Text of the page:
The $7 million whitewash

the fight for Chicago police victims continues

By: Julien Ball

After a four-year, $7 million investigation, special prosecutors have released their findings into police torture in Chicago, and the results are familiar.

Once again, former Commander Jon Burge and the white police officers under him—who, in the words of the Chicago Tribune, “ for two decades coerced dozens of conventions with fists, kicks, radiator burns, guns to the mouth, bags over the head and electric shock to the gentitals”—are walking away scot-free for their crimes.

Once again, prosecutors who made their careers by locking away the victims will not be disciplined. And as they have over and over in court rulings, victims of torture have been met with skepticism, and their credibility called into question.

Special prosecutors Edward Egan and Robert Boyle found evidence of abuse in as many as 75 of the 148 cases they investigated. Of Burge’s underlings, the report casually confirms their involvement, saying, “It necessarily follows that a number of those serving under his command recognized that, if their commander could abuse persons with impunity, so could they.”

The report singles out three cases—those of Andrew Wilson, Philip Adkins and Alfonso Pinex—in which the special prosecutors can “establish guilt [of police officers] beyond a reasonable doubt.” But despite this, Egan and Boyle conclude that it is too late to punish any officers because the statute of limitations has long since expired.

And while the special prosecutors admit that “all police officers refused to talk to us,” they conclude that this does not constitute a cover-up.

Where the special prosecutors at least assign blame to Jon Burge and the officers under him, they let current Mayor Richard M. Daley, who was Cook County state’s attorney throughout the 1980s, when much of the torture took place, and Richard Devine, the current state’s attorney and former top assistant to Daley, completely off the hook.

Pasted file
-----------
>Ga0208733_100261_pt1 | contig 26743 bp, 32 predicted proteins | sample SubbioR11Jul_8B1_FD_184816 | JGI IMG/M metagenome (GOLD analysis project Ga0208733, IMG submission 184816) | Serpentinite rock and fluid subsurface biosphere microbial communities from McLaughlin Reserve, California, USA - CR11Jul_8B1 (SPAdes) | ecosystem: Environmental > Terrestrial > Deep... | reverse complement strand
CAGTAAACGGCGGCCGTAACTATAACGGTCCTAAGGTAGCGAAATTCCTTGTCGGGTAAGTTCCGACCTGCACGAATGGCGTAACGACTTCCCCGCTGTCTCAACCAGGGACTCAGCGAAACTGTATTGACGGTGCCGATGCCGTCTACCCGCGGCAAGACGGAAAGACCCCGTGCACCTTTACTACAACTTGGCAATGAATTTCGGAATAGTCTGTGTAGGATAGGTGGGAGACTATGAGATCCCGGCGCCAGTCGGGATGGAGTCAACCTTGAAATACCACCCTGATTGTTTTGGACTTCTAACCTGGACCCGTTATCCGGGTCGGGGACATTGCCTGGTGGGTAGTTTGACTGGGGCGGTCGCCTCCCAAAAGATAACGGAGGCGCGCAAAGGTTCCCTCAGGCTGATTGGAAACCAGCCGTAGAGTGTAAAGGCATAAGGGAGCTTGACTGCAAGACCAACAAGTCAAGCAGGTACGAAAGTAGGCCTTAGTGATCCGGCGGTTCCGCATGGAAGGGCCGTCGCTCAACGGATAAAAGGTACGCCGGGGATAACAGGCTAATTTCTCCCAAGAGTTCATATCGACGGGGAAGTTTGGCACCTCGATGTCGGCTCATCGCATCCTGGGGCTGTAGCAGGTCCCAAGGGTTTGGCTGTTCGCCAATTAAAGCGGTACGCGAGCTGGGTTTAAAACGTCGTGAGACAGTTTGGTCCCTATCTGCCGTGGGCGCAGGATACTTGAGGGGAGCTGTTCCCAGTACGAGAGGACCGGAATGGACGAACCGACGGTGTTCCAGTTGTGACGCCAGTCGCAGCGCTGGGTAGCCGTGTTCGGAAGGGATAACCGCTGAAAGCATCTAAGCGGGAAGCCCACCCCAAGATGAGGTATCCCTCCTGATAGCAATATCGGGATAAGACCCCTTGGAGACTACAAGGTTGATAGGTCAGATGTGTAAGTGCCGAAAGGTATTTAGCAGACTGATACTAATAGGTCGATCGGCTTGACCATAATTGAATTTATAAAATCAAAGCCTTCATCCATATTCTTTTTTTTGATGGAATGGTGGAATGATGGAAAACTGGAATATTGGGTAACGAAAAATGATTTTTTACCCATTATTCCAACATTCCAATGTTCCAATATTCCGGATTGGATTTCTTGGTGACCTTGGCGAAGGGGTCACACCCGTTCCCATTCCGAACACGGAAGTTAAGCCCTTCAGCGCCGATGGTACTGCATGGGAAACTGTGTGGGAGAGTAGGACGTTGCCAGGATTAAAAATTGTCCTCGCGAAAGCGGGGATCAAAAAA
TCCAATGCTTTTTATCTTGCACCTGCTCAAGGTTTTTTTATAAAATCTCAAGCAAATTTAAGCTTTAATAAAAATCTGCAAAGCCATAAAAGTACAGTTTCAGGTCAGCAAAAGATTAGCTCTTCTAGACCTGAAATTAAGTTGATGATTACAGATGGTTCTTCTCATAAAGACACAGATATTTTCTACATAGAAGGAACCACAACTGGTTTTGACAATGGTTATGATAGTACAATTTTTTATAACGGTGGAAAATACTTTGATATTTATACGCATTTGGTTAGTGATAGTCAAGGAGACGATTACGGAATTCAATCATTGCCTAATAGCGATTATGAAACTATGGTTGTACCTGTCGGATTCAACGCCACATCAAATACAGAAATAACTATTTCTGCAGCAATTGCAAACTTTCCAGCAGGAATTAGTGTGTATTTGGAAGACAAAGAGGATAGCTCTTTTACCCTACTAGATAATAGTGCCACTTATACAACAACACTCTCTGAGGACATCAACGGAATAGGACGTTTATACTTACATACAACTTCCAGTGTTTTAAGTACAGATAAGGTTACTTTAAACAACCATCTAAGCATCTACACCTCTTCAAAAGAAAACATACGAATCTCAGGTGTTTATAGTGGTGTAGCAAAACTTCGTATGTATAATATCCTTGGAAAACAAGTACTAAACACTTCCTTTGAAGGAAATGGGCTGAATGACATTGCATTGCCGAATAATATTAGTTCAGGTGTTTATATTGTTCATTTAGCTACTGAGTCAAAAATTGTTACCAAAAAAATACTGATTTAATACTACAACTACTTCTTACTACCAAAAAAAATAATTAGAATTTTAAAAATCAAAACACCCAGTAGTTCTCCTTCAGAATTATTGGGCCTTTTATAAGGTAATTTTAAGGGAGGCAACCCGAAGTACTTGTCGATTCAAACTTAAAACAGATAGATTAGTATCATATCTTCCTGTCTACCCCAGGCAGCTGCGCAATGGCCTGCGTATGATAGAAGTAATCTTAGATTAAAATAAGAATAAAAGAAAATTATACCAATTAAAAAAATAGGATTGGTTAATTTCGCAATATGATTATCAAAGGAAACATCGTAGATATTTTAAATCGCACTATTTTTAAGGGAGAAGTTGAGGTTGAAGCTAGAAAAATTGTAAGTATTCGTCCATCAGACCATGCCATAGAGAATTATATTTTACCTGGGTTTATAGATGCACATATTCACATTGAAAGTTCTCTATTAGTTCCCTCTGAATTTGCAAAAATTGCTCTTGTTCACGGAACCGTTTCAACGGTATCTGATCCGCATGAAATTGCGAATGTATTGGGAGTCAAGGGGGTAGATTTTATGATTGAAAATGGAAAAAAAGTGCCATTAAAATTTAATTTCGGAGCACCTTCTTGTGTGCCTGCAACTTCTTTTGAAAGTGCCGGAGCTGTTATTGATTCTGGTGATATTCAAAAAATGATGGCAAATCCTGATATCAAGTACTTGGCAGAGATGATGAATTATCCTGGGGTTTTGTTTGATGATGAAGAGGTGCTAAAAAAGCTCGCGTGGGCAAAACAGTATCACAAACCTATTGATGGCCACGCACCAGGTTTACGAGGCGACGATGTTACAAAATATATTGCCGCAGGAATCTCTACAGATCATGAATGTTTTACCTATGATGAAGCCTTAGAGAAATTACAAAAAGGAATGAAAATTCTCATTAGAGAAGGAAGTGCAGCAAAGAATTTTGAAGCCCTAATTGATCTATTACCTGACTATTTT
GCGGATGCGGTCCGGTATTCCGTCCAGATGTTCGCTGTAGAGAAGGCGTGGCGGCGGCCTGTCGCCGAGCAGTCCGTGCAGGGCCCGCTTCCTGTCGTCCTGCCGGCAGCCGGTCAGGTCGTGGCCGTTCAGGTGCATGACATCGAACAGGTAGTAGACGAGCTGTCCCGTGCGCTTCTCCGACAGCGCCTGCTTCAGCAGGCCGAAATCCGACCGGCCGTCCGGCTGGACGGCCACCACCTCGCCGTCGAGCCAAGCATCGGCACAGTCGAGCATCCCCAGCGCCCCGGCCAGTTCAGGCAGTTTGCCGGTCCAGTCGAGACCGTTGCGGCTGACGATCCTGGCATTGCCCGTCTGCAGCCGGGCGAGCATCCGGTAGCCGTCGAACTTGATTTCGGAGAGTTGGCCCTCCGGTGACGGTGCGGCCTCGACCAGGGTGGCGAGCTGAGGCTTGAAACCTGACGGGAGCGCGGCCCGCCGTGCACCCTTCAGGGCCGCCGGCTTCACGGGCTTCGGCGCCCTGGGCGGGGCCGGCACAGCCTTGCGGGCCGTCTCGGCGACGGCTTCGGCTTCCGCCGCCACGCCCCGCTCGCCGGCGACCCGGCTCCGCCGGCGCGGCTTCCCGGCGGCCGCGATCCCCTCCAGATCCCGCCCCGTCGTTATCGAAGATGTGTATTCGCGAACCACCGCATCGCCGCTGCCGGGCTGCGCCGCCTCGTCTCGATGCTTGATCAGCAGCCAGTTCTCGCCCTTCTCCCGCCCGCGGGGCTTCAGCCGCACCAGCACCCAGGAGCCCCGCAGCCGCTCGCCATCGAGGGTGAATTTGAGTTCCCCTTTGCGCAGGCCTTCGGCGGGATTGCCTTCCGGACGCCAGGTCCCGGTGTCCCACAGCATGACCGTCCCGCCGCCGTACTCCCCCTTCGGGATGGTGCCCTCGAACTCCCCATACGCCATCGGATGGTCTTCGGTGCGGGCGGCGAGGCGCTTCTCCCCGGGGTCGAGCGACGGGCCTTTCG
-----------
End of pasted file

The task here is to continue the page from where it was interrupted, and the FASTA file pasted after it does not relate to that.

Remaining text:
At the press conference, the harshest language Boyle could find to describe the failure of the state’s attorney’s office to investigate the torture was that there was “a bit of slippage”.

Yet Daley was sent a letter from the police superintendent asking how to proceed with information coerced from Andrew Wilson, who had been tortured and abused by Burge and other officers. The note included a letter from Dr. Raba, who had treated Wilson in the hospital for injuries that included burns from being pressed against a radiator.

Daley’s feeble response was that he probably got the letter, but he can’t remember it.

Perhaps the most outrageous sections of the report, however, are the 78 pages dedicated to the cases of Madison Hobley, Aaron Patterson, Leroy Orange and Stanley Howard, four men who were tortured and spent years on death row before they were pardoned on the basis of innocence by former Gov. George Ryan in 2003.

Egan and Boyle imply that the four men may not, in fact, be innocent and may not have been tortured. The result is to make it more difficult for the four men to collect millions of dollars in civil suits against Burge and the City of Chicago.

No doubt the special prosecutors hoped that by releasing another toothless admission that torture occurred, the public would be satisfied.

But they were mistaken. Several mainstream news articles have called Daley’s role into question. Daley has been forced, for the first time ever, to comment on the torture that took place—simultaneously claiming that he would “take responsibility” and “apologize to anyone” while denying that he knew anything about the torture.

Activists and attorneys working to win justice for torture victims have seized on the change in the political climate and are pushing forward with their demands.

Flint Taylor, an attorney for the People’s Law Office, for example, has been in the news often, questioning the integrity of the special prosecutors’ investigation—particularly, as he calls it, their “16-inch softball questions” to Daley—and pushing for federal indictments of torturers under Jon Burge. Three aldermen have introduced a resolution stripping Burge of his pension and legal fees.

Meetings sponsored by the National Conference of Black Lawyers have drawn 50 to 60 people and have led to a call for a September 15 march. And activists with the Campaign to End the Death Penalty, along with family members of torture victims, have been stepping up demands to win new trials for torture victims, organizing a protest that drew almost 70 people on just three days’ notice after the release of the report.

Some 100 people gathered for a larger “people’s tribunal” that symbolically put Daley, Burge and Devine on trial while demanding the victims receive the justice they deserve.

It is critical to continue to put public pressure on officials who are knee-deep in the torture scandal. This kind of public pressure can win real justice for torture victims and their long-suffering families.